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Continuous Functions, Closed Sets

  • Thread starter PingPong
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1. Homework Statement

A mapping f from a metric space X to another metric space Y is continuous if and only if [itex]f^{-1}(V)[/itex] is closed (open) for every closed (open) V in Y.

Use this and the metric space (X,d), where X=C[0,1] (continuous functions on the interval [0,1]) with the metric [itex]d(f,g)=\sup _{x\in[0,1]}|f(x)-g(x)|[/itex] to show that the set
[tex]A=\left\{f\in C[0,1]:\int_0^1 tf^2(t)dt\ge 3\right\}[/tex]

is closed.

2. Homework Equations
None other than the theorem given.


3. The Attempt at a Solution

My first step is to define a function from C[0,1] to R by choosing the easiest function, [itex]F(f)=\int_0^1 tf^2(t)dt[/itex]. If I can show that this is continuous, then it follows that [itex]\left\{f\in C[0,1]:\int_0^1 t f^2(t)dt\ge 3\right\}[/itex] is closed since [itex][3,\infty)[/itex] is closed. That is, A is closed.

So, starting from the definition of a continuous function, I have:
[tex]|F(f)-F(g)|=\left|\int_0^1 t\left(f^2(t)-g^2(t)\right)\right|dt \le \int_0^1\left|t\left(f^2(t)-g^2(t)\right)\right|dt \le \int_0^1 |f^2(t)-g^2(t)|dt=\int_0^1 |f(t)-g(t)||f(t)+g(t)|dt[/tex]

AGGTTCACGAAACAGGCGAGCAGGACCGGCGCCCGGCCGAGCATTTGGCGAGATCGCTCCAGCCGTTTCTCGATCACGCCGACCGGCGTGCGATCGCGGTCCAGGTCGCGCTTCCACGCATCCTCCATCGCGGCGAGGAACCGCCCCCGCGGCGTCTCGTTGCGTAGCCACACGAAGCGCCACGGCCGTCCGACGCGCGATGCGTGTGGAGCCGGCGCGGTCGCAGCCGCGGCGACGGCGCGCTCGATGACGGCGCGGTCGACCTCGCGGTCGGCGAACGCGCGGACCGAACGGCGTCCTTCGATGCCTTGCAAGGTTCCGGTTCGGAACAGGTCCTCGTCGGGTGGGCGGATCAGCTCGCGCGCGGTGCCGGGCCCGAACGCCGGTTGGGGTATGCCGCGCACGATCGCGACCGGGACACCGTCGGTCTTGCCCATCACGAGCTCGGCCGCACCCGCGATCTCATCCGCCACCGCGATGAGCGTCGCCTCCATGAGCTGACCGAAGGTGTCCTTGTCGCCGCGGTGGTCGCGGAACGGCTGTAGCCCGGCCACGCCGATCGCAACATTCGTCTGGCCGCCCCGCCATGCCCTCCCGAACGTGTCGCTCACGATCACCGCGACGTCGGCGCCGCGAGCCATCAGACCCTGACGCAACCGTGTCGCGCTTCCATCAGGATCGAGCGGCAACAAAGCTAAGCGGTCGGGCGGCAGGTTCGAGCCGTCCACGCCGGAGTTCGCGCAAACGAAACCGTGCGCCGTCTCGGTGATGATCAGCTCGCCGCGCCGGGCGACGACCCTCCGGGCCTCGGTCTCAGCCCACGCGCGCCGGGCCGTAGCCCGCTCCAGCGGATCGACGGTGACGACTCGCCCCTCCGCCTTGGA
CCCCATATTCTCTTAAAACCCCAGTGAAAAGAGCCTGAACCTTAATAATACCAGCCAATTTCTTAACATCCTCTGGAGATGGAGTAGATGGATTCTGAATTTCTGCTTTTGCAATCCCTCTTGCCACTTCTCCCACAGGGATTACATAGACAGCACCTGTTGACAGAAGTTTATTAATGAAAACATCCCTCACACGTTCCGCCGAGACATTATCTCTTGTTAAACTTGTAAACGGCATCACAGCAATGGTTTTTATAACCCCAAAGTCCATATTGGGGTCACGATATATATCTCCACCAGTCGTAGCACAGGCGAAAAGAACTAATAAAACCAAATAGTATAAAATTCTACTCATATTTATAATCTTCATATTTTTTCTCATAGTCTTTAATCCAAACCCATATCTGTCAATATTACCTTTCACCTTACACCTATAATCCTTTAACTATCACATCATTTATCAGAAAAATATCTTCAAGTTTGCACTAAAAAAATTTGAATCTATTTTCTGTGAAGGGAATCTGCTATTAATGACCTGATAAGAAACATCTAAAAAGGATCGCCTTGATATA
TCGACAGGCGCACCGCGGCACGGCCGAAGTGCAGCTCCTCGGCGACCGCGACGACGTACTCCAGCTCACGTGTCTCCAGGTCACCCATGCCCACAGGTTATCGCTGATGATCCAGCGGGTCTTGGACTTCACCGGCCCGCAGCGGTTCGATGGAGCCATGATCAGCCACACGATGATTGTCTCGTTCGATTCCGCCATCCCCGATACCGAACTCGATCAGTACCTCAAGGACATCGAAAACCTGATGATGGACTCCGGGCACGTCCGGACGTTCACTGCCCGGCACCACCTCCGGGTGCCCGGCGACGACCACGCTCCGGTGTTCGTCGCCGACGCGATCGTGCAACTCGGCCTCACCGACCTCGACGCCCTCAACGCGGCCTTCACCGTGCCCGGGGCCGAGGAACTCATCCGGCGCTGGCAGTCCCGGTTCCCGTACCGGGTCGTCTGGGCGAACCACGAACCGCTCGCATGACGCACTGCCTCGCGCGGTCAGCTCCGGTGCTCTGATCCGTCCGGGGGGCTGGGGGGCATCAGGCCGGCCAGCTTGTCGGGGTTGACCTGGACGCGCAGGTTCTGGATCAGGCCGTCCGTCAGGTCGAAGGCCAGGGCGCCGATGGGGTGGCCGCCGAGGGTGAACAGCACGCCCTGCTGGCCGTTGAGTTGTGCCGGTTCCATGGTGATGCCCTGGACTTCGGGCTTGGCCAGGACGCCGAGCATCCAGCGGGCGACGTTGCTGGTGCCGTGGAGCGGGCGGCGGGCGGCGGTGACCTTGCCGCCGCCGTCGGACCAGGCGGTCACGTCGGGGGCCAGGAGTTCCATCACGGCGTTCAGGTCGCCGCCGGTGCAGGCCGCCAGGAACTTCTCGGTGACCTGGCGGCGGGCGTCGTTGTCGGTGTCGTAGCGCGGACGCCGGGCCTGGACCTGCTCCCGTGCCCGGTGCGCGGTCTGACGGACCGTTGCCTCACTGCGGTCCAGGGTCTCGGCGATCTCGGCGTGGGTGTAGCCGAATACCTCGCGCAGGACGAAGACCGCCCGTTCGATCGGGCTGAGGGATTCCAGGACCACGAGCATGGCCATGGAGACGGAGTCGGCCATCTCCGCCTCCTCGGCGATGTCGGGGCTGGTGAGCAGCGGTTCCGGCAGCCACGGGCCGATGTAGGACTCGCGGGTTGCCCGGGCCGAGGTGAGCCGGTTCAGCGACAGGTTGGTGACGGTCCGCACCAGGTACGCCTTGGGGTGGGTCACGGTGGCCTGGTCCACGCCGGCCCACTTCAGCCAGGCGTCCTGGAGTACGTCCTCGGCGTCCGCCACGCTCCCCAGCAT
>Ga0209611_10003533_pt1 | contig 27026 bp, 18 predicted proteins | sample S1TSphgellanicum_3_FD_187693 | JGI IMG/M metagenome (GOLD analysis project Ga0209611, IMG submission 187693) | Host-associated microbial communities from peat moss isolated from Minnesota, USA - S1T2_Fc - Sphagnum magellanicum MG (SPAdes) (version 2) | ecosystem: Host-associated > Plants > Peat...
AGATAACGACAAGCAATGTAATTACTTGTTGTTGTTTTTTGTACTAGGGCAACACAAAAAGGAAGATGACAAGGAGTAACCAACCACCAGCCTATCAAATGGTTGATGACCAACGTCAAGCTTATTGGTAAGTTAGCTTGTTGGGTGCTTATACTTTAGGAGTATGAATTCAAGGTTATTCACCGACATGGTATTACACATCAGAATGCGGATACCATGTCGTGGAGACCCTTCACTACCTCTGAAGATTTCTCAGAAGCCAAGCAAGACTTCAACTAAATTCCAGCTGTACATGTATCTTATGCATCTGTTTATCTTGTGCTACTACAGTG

[tex]\le \int_0^1 d(f,g)|f(t)+g(t)|dt=d(f,g)\int_0^1 |f(t)+g(t)|dt<\epsilon[/tex].

My trouble is, I can't get rid of the last part of the integral that has |f+g| without restricting the domain of F. Any suggestions? Also, is my reasoning here fine? Thanks in advance!
 

Answers and Replies

morphism
Science Advisor
Homework Helper
2,013
4
This may be easier to see using sequences. A useful thing to keep in mind is that convergence w.r.t. d is uniform convergence. Now, if f_n -> f uniformly, can we say that |f_n| -> |f| uniformly, too? How can this help us here? (Note: We also have that f_n+f -> 2f uniformly, since d(f_n+f,2f)=d(f_n,f)->0.)
 
62
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Okay. Sorry if I seem slow here, but I'm trying to restate what you're saying so that I understand it.

Reinterpreting what I've written with a sequence instead of g, I have

[tex]
|F(f)-F(f_n)|=\left|\int_0^1 t\left(f^2(t)-f_n^2(t)\right)\right|dt \le \int_0^1\left|t\left(f^2(t)-f_n^2(t)\right)\right|dt \le \int_0^1 |f^2(t)-f_n^2(t)|dt=\int_0^1 |f(t)-f_n(t)||f(t)+f_n(t)|dt
[/tex]
[tex]
\le \int_0^1 d(f,f_n)|f(t)+f_n(t)|dt=d(f,f_n)\int_0^1 |f(t)+f_n(t)|dt<\epsilon
[/tex]

Now, [itex]\int_0^1 |f(t)+f_n(t)| dt[/itex] goes to a finite number, so I can pick [itex]\delta=\frac{\epsilon}{\int_0^1 |2(f)| dt}[/itex]. Thus F is uniformly continuous (and hence continuous), and so I can apply the theorem. So A is closed.

This doesn't totally make sense to me, so if what I've done doesn't make sense then that's why.

Thanks again!
 
morphism
Science Advisor
Homework Helper
2,013
4
Since the sequence of real numbers [itex]\{\int_0^1 |f(t)+f_n(t)| dt\}_n[/itex] converges, it's bounded by some M>0.

Hence, given [itex]\epsilon > 0[/itex], we can find an N such that if n>N then [itex]d(f,f_n) < \epsilon/M[/itex], and consequently, [itex]|F(f) - F(f_n)| \leq d(f,f_n) \cdot M < \epsilon[/itex]. In other words, F(f) -> F(f_n).
 
62
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Okay, that makes more sense now. I see where you're pulling things from. Thank you!
 

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